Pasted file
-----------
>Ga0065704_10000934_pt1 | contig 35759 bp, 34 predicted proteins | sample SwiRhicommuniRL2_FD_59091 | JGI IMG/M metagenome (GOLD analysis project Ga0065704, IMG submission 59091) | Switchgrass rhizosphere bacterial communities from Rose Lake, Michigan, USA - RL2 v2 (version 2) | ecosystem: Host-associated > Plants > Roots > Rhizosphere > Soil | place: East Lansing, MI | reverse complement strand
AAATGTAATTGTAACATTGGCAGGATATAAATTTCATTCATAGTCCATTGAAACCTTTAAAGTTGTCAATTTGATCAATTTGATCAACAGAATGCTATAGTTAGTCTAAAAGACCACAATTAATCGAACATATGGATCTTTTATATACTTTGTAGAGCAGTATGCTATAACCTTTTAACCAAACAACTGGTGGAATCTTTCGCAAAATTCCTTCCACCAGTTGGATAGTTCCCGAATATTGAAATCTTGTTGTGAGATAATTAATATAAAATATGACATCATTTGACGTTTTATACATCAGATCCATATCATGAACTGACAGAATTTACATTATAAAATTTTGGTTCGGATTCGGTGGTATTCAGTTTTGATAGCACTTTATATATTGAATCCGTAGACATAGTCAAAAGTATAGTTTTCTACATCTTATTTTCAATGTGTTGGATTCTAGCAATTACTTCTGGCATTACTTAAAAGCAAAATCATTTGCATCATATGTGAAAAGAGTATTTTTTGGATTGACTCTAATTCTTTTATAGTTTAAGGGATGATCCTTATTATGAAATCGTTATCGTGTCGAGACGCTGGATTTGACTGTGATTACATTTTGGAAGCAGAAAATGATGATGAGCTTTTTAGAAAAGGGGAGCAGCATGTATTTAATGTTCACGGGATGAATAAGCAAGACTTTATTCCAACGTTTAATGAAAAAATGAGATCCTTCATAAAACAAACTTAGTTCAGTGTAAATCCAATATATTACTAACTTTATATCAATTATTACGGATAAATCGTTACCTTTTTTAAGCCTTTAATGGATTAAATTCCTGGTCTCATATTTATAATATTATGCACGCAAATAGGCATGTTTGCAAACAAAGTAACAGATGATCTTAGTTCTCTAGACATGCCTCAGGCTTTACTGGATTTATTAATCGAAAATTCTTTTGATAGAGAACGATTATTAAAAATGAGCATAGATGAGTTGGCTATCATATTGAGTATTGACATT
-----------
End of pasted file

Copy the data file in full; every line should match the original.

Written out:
>Ga0065704_10000934_pt1 | contig 35759 bp, 34 predicted proteins | sample SwiRhicommuniRL2_FD_59091 | JGI IMG/M metagenome (GOLD analysis project Ga0065704, IMG submission 59091) | Switchgrass rhizosphere bacterial communities from Rose Lake, Michigan, USA - RL2 v2 (version 2) | ecosystem: Host-associated > Plants > Roots > Rhizosphere > Soil | place: East Lansing, MI | reverse complement strand
AAATGTAATTGTAACATTGGCAGGATATAAATTTCATTCATAGTCCATTGAAACCTTTAAAGTTGTCAATTTGATCAATTTGATCAACAGAATGCTATAGTTAGTCTAAAAGACCACAATTAATCGAACATATGGATCTTTTATATACTTTGTAGAGCAGTATGCTATAACCTTTTAACCAAACAACTGGTGGAATCTTTCGCAAAATTCCTTCCACCAGTTGGATAGTTCCCGAATATTGAAATCTTGTTGTGAGATAATTAATATAAAATATGACATCATTTGACGTTTTATACATCAGATCCATATCATGAACTGACAGAATTTACATTATAAAATTTTGGTTCGGATTCGGTGGTATTCAGTTTTGATAGCACTTTATATATTGAATCCGTAGACATAGTCAAAAGTATAGTTTTCTACATCTTATTTTCAATGTGTTGGATTCTAGCAATTACTTCTGGCATTACTTAAAAGCAAAATCATTTGCATCATATGTGAAAAGAGTATTTTTTGGATTGACTCTAATTCTTTTATAGTTTAAGGGATGATCCTTATTATGAAATCGTTATCGTGTCGAGACGCTGGATTTGACTGTGATTACATTTTGGAAGCAGAAAATGATGATGAGCTTTTTAGAAAAGGGGAGCAGCATGTATTTAATGTTCACGGGATGAATAAGCAAGACTTTATTCCAACGTTTAATGAAAAAATGAGATCCTTCATAAAACAAACTTAGTTCAGTGTAAATCCAATATATTACTAACTTTATATCAATTATTACGGATAAATCGTTACCTTTTTTAAGCCTTTAATGGATTAAATTCCTGGTCTCATATTTATAATATTATGCACGCAAATAGGCATGTTTGCAAACAAAGTAACAGATGATCTTAGTTCTCTAGACATGCCTCAGGCTTTACTGGATTTATTAATCGAAAATTCTTTTGATAGAGAACGATTATTAAAAATGAGCATAGATGAGTTGGCTATCATATTGAGTATTGACATT